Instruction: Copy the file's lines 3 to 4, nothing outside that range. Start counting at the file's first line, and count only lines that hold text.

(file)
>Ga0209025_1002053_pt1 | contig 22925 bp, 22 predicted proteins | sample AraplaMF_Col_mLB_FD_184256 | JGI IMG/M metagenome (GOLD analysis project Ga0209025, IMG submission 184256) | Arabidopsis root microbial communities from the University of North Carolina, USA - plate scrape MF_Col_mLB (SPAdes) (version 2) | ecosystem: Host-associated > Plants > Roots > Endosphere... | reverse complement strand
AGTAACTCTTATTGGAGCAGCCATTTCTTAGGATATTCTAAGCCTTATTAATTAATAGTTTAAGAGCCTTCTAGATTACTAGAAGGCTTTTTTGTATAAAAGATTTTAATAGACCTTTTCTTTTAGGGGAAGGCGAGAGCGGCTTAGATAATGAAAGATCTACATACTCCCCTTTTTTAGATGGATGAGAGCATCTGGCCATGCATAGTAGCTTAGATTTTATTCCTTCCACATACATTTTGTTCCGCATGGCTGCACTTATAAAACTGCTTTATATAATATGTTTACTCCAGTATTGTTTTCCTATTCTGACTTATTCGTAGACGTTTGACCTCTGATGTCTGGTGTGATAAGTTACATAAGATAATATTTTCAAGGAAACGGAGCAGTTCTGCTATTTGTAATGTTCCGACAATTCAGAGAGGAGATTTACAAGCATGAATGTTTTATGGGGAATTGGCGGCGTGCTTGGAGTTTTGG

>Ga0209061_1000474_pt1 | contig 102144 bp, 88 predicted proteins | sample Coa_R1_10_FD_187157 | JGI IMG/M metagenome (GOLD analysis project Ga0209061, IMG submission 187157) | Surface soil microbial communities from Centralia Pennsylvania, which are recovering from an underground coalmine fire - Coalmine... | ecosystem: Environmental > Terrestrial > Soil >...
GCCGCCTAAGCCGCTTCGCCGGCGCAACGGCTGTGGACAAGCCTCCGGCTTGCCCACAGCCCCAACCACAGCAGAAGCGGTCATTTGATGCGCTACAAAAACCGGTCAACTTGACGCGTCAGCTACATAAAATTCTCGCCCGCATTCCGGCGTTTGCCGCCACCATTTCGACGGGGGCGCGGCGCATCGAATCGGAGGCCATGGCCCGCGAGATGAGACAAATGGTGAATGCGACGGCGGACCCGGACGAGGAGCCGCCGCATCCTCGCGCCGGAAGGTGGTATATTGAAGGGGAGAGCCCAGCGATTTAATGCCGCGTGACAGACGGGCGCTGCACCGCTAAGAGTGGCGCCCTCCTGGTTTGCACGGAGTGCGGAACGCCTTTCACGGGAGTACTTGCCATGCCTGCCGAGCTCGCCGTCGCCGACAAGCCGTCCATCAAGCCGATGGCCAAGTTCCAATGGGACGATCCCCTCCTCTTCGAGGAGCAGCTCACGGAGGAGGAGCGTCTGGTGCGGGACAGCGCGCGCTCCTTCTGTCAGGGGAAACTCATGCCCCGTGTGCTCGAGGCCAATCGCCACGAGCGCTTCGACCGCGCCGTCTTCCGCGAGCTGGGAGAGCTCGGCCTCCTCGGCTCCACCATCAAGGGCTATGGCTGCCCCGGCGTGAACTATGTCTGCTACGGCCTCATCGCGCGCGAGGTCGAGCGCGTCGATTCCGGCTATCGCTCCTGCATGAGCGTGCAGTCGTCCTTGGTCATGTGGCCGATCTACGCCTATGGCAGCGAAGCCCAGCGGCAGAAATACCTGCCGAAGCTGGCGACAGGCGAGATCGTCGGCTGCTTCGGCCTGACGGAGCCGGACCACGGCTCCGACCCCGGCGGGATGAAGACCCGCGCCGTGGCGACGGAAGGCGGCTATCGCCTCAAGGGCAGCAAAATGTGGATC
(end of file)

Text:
>Ga0209061_1000474_pt1 | contig 102144 bp, 88 predicted proteins | sample Coa_R1_10_FD_187157 | JGI IMG/M metagenome (GOLD analysis project Ga0209061, IMG submission 187157) | Surface soil microbial communities from Centralia Pennsylvania, which are recovering from an underground coalmine fire - Coalmine... | ecosystem: Environmental > Terrestrial > Soil >...
GCCGCCTAAGCCGCTTCGCCGGCGCAACGGCTGTGGACAAGCCTCCGGCTTGCCCACAGCCCCAACCACAGCAGAAGCGGTCATTTGATGCGCTACAAAAACCGGTCAACTTGACGCGTCAGCTACATAAAATTCTCGCCCGCATTCCGGCGTTTGCCGCCACCATTTCGACGGGGGCGCGGCGCATCGAATCGGAGGCCATGGCCCGCGAGATGAGACAAATGGTGAATGCGACGGCGGACCCGGACGAGGAGCCGCCGCATCCTCGCGCCGGAAGGTGGTATATTGAAGGGGAGAGCCCAGCGATTTAATGCCGCGTGACAGACGGGCGCTGCACCGCTAAGAGTGGCGCCCTCCTGGTTTGCACGGAGTGCGGAACGCCTTTCACGGGAGTACTTGCCATGCCTGCCGAGCTCGCCGTCGCCGACAAGCCGTCCATCAAGCCGATGGCCAAGTTCCAATGGGACGATCCCCTCCTCTTCGAGGAGCAGCTCACGGAGGAGGAGCGTCTGGTGCGGGACAGCGCGCGCTCCTTCTGTCAGGGGAAACTCATGCCCCGTGTGCTCGAGGCCAATCGCCACGAGCGCTTCGACCGCGCCGTCTTCCGCGAGCTGGGAGAGCTCGGCCTCCTCGGCTCCACCATCAAGGGCTATGGCTGCCCCGGCGTGAACTATGTCTGCTACGGCCTCATCGCGCGCGAGGTCGAGCGCGTCGATTCCGGCTATCGCTCCTGCATGAGCGTGCAGTCGTCCTTGGTCATGTGGCCGATCTACGCCTATGGCAGCGAAGCCCAGCGGCAGAAATACCTGCCGAAGCTGGCGACAGGCGAGATCGTCGGCTGCTTCGGCCTGACGGAGCCGGACCACGGCTCCGACCCCGGCGGGATGAAGACCCGCGCCGTGGCGACGGAAGGCGGCTATCGCCTCAAGGGCAGCAAAATGTGGATC